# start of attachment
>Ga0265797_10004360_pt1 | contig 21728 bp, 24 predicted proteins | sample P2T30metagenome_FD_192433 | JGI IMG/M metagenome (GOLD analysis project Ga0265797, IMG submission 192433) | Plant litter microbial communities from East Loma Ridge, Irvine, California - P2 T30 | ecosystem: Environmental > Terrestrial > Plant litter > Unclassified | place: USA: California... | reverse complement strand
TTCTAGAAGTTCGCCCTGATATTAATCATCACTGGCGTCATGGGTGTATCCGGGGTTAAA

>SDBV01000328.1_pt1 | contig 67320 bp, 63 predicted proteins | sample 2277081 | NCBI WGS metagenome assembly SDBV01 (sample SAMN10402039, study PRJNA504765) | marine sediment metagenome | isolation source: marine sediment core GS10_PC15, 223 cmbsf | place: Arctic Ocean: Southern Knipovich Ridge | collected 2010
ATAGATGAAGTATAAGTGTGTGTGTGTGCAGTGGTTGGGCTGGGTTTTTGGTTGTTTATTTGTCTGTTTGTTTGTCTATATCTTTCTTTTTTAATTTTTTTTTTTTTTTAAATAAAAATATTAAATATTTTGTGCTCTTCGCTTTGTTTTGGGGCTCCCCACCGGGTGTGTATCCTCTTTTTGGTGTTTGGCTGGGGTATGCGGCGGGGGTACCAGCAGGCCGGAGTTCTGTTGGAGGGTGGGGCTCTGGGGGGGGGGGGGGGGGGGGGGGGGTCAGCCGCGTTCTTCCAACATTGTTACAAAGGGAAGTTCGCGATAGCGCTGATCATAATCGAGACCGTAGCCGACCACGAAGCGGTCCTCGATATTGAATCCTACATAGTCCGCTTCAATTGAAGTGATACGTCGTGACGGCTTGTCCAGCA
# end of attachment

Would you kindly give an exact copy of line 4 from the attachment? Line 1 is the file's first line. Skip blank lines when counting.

ATAGATGAAGTATAAGTGTGTGTGTGTGCAGTGGTTGGGCTGGGTTTTTGGTTGTTTATTTGTCTGTTTGTTTGTCTATATCTTTCTTTTTTAATTTTTTTTTTTTTTTAAATAAAAATATTAAATATTTTGTGCTCTTCGCTTTGTTTTGGGGCTCCCCACCGGGTGTGTATCCTCTTTTTGGTGTTTGGCTGGGGTATGCGGCGGGGGTACCAGCAGGCCGGAGTTCTGTTGGAGGGTGGGGCTCTGGGGGGGGGGGGGGGGGGGGGGGGGTCAGCCGCGTTCTTCCAACATTGTTACAAAGGGAAGTTCGCGATAGCGCTGATCATAATCGAGACCGTAGCCGACCACGAAGCGGTCCTCGATATTGAATCCTACATAGTCCGCTTCAATTGAAGTGATACGTCGTGACGGCTTGTCCAGCA